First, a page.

Parliamentarian Rejects Democrats’ Plan B On Immigration

Durbin: ‘We’re gonna keep trying’

The Senate parliamentarian on Wednesday ruled against Democrats’ plan to legalize undocumented immigrants by updating a decades-old immigration registry, the latest blow to lawmakers’ efforts to include major immigration changes in their reconciliation package.

The decision is a major setback for Democrats, who have promised to overhaul the immigration system as part of their sweeping $3.5 trillion budget reconciliation bill to remake American social programs.

Following her meeting Wednesday with Senate Democrats, Parliamentarian Elizabeth MacDonough rejected plans to update the immigration registry through reconciliation, according to a Senate aide.

MacDonough told lawmakers that updating the registry would be a “weighty policy change,” according to materials obtained by CQ Roll Call. She hinted that any bill adjusting the status of millions of undocumented immigrants would not pass muster under Senate rules for budget reconciliation bills.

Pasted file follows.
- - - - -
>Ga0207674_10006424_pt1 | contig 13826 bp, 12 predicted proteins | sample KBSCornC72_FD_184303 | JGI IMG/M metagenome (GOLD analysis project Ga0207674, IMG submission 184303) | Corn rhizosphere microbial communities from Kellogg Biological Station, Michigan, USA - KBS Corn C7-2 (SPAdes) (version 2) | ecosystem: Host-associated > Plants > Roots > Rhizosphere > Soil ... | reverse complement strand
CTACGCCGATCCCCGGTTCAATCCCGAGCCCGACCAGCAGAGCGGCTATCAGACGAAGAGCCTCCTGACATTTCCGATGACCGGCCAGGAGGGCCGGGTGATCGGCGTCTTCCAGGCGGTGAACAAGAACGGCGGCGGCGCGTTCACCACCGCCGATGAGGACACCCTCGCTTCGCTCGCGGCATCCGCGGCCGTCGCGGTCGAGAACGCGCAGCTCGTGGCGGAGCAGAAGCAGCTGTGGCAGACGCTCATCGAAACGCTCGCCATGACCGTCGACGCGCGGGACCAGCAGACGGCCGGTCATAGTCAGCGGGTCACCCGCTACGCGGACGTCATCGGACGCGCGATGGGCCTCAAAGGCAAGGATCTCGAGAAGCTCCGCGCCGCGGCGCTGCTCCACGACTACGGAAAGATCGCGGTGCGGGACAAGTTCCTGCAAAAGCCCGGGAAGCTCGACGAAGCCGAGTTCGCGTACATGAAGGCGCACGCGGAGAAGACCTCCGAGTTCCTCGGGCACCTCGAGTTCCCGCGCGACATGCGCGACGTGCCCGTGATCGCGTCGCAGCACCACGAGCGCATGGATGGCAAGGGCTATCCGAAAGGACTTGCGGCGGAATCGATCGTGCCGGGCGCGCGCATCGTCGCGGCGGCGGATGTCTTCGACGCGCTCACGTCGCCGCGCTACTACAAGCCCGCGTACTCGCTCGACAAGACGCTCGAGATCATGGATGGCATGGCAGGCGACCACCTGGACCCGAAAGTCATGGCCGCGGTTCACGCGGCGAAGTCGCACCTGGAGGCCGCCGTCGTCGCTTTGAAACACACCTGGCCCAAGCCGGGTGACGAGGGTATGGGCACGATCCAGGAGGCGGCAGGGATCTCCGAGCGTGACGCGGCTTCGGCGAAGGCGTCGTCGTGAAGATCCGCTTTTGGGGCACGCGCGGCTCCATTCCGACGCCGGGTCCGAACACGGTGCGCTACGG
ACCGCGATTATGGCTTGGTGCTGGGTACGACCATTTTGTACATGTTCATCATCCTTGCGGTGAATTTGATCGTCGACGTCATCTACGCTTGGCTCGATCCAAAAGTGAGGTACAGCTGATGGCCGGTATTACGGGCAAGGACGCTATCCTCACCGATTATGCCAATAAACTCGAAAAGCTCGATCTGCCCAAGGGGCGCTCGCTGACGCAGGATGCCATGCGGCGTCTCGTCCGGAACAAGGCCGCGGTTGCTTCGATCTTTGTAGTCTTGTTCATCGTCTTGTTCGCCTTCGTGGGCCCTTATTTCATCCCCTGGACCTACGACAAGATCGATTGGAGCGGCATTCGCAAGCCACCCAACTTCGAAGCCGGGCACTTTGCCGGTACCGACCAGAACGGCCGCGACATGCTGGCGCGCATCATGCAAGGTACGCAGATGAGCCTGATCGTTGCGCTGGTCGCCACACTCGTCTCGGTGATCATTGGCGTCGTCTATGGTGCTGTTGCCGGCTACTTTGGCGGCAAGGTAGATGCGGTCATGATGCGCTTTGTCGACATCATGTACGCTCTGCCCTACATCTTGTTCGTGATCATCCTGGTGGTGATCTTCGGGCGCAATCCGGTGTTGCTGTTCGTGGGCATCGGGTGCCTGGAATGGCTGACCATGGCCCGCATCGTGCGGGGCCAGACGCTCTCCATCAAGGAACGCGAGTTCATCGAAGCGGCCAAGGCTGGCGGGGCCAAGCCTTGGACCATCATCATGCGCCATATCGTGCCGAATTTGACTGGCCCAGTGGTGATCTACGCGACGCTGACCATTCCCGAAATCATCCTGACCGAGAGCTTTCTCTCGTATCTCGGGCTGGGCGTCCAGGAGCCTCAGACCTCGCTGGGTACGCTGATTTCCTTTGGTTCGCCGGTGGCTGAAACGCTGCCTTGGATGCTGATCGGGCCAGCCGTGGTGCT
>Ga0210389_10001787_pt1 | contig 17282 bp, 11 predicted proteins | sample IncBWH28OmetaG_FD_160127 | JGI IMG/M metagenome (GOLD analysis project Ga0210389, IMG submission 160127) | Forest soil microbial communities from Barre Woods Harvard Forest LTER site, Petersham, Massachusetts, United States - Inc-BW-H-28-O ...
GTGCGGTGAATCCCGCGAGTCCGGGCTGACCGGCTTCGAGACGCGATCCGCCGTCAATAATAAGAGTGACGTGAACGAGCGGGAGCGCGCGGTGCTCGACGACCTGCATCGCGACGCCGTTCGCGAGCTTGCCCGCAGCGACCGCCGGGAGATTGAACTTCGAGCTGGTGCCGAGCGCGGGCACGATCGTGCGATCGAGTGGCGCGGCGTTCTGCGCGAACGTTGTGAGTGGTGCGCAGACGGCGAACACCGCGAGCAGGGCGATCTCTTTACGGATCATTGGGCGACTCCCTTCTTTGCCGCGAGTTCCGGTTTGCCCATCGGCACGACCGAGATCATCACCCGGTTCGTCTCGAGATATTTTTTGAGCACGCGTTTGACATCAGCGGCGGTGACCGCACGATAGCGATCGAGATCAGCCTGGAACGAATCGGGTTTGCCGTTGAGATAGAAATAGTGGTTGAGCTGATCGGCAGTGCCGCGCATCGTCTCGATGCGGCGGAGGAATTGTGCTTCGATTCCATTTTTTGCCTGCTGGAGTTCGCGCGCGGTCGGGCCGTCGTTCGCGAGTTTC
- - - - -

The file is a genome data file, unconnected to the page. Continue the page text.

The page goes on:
“The change in status to LPR [lawful permanent residency] remains a life-long change in circumstances the value of which vastly outweighs its budgetary impact,” she said.

Sen. Richard J. Durbin, D-Ill., expressed “disappointment” with the decision and said alternative options were “limited.”

“As people live desperate lives for fear of a knock on the door and no future for the kids, unfortunately we can’t find the language to clear for the reconciliation that might help them,” Durbin said. “But yeah, we’re gonna keep trying.”

Earlier this month, the parliamentarian rejected Democrats’ original plan to create a pathway to citizenship for immigrants brought to the U.S. as children, essential workers, and people fleeing countries in crisis.

After that initial ruling, lawmakers vowed to try again with a different plan. The budget reconciliation package, which can pass with a simple majority, is likely Democrats’ best chance for the foreseeable future to make any headway on immigration policy.

By Caroline Simon for ROLL CALL
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